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15 of 50

  1. Alexander, Lloyd — The Black Cauldron
  2. Anthony, Piers — Letters to Jenny
  3. Cooper, Susan — Over Sea, Under Stone
  4. Proulx, Annie — Close Range: Wyoming Stories
  5. Kincaid, Jamaica — Lucy
  6. Christie, Agatha — The Unexpected Guest
  7. Dick, Philip K. — Do Androids Dream of Electric Sheep?
  8. Cooper, Susan — The Dark Is Rising
  9. Cooper, Susan — Greenwitch
  10. Shaffer, Peter — Amadeus
  11. Anonymous — Go Ask Alice
  12. Cooper, Susan — The Grey King
  13. Martin, Steve — Shopgirl
  14. Cooper, Susan — Silver on the Tree
  15. Gaiman, Neil — Stardust

What a beautiful book! I think I quite possible enjoyed Stardust more than American Gods. The former has none of the complexity or scholarship of the latter—and I did enjoy American Gods quite a bit. Stardust is simply a delightful adult faerie tale full of magic and love (without shying away from sex and death and all that adult stuff).

I took a day trip to Windsor on Thursday and decided to take reading material for the train ride and in case I wanted to sit and read in the park. I looked at the voluminous Merton and decided I didn't want to carry it around. Besides, the blurb on the back of Stardust ("In the tranquil fields and meadows of long-ago England&hellip") gave the impression that it was more evocative of what I sought in Windsor. Windsor was a bit of a disappointment, but the book certainly was not.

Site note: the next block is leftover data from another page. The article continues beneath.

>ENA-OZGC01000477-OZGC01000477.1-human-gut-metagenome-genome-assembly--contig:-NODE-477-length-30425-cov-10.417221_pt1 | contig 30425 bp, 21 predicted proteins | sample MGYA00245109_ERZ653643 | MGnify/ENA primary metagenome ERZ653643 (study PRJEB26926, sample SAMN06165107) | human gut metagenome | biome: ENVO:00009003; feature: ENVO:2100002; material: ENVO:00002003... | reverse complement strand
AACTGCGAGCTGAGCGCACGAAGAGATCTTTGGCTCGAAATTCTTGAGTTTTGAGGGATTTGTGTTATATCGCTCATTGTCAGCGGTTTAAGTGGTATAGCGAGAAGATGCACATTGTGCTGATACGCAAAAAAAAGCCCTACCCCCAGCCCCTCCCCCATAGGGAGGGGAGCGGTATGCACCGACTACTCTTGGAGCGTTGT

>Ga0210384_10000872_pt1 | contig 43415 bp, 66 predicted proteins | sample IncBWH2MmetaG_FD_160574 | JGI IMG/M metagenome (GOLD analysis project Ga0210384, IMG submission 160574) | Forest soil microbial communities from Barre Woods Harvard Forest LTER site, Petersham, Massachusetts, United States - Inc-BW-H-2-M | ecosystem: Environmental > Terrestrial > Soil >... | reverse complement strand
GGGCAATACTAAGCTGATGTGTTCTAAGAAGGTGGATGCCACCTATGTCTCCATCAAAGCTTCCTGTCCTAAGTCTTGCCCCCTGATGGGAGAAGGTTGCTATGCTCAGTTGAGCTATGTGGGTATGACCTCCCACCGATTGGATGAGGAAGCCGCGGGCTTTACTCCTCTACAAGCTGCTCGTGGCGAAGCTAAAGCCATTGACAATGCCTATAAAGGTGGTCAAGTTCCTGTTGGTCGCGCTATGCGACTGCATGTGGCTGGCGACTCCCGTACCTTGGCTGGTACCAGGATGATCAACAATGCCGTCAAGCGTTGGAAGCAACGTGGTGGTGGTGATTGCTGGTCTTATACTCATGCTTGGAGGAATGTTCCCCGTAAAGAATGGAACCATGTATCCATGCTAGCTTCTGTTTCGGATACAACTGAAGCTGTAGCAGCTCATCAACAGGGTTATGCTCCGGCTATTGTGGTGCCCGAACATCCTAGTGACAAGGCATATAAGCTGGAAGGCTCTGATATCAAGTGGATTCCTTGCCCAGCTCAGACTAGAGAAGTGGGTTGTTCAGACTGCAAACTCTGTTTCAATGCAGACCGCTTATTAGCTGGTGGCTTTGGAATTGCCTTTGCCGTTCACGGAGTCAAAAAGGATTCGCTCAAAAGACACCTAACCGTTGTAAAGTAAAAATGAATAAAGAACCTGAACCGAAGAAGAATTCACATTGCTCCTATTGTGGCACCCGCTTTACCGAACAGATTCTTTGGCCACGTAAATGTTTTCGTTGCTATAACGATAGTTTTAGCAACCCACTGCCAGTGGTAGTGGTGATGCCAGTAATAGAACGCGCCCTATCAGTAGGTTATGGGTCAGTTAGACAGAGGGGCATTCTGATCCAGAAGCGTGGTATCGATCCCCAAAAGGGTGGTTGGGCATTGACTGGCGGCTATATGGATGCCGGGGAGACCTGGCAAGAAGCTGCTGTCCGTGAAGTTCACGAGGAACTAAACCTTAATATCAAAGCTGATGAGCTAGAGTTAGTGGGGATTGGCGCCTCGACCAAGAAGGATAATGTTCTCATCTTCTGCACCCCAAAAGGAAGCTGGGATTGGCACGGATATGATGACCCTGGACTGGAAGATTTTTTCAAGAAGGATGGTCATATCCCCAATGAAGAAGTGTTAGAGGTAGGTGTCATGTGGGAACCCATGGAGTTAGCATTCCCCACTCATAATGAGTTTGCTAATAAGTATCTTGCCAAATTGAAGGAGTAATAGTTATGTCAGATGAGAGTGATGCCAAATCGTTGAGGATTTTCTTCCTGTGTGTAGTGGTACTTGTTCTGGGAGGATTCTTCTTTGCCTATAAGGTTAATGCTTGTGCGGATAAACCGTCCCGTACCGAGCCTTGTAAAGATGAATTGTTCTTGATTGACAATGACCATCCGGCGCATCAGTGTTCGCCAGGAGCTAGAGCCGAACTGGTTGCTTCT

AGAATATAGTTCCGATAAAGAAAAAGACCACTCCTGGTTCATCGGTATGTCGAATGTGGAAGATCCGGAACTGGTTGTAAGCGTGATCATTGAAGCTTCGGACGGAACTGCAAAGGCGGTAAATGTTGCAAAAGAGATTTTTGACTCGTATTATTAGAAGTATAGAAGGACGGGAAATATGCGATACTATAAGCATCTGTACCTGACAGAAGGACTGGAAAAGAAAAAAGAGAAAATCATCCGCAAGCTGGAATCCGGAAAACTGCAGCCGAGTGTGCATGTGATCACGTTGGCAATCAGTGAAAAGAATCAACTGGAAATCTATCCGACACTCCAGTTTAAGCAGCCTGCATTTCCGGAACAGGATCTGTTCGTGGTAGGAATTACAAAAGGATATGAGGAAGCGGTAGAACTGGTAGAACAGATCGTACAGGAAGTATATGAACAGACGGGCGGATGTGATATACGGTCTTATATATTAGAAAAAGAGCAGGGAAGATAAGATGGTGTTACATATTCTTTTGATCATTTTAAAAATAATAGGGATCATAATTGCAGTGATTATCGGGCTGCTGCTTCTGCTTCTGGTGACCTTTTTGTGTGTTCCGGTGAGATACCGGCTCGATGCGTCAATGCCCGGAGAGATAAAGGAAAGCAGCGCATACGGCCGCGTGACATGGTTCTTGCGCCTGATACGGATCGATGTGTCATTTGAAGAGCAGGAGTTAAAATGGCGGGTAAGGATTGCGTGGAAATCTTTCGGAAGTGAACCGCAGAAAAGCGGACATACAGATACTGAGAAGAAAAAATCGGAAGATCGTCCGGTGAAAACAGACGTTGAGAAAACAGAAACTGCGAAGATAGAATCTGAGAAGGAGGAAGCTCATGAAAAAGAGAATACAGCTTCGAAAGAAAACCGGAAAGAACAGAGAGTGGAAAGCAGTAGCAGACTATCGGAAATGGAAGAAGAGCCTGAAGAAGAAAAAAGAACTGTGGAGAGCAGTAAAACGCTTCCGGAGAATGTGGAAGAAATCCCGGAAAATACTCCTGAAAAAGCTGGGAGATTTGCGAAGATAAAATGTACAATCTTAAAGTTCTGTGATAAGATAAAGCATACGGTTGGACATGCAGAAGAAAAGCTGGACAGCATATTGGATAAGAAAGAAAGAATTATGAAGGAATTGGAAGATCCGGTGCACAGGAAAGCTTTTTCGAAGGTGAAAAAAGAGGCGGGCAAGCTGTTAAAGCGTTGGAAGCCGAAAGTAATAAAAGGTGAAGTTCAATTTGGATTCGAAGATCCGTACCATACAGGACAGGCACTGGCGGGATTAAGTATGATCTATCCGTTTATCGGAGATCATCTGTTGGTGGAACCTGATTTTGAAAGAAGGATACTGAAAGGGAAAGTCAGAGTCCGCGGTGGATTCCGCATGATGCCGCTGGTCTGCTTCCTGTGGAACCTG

Those of you who have read it will understand when I say I hope that Katie was my Victoria and that I'll find her fallen star during my travels. Those who haven't read it, go out and find a copy. If you want, you can have my copy when I get back to Boston in May (unless a London local claims it first). It won't take you more than a day or two to read, and you'll be happy you did.


( 7 comments — Leave a comment )
Apr. 9th, 2006 10:25 pm (UTC)
You have read Gaiman's Neverwhere, right? An excellent London book, and also an excellent modern fairy tale.
Apr. 9th, 2006 10:26 pm (UTC)
Whoops -- that was me.
Apr. 9th, 2006 10:41 pm (UTC)
Alas, Neverwhere did not make the final cut, as I brought fewer books with me to London than originally expected. It's sitting in a box in Medford and *will* be one of the books I bring back with me in May.

(So the answer is no. The only other Gaiman I had read was American Gods. I definitely want to read more of his stuff, so I think Neverwhere is next.)
Apr. 10th, 2006 01:48 am (UTC)
Out of curiousity, was that my former copy of Stardust? I can't remember what became of that one. (Not that I want it back. I've got the Charles Vess illustrated version.)
Apr. 10th, 2006 03:25 am (UTC)
You might find this interesting too-
Stardust:the Movie

Looks tentatively promising.
Apr. 10th, 2006 06:50 am (UTC)
Who's this Captain Shakespeare they have De Niro playing? Was he in the original graphic version? I hate it when new characters are added for a movie. There are, after all, so many other rich and interesting characters already.
Apr. 10th, 2006 06:38 am (UTC)
It may have been. I don't remember where I acquired it, but that's quite possible. (I only took stuff from the areas you specified, and only a very few books at that.)

I'd love to look through the Vess version sometime.
( 7 comments — Leave a comment )

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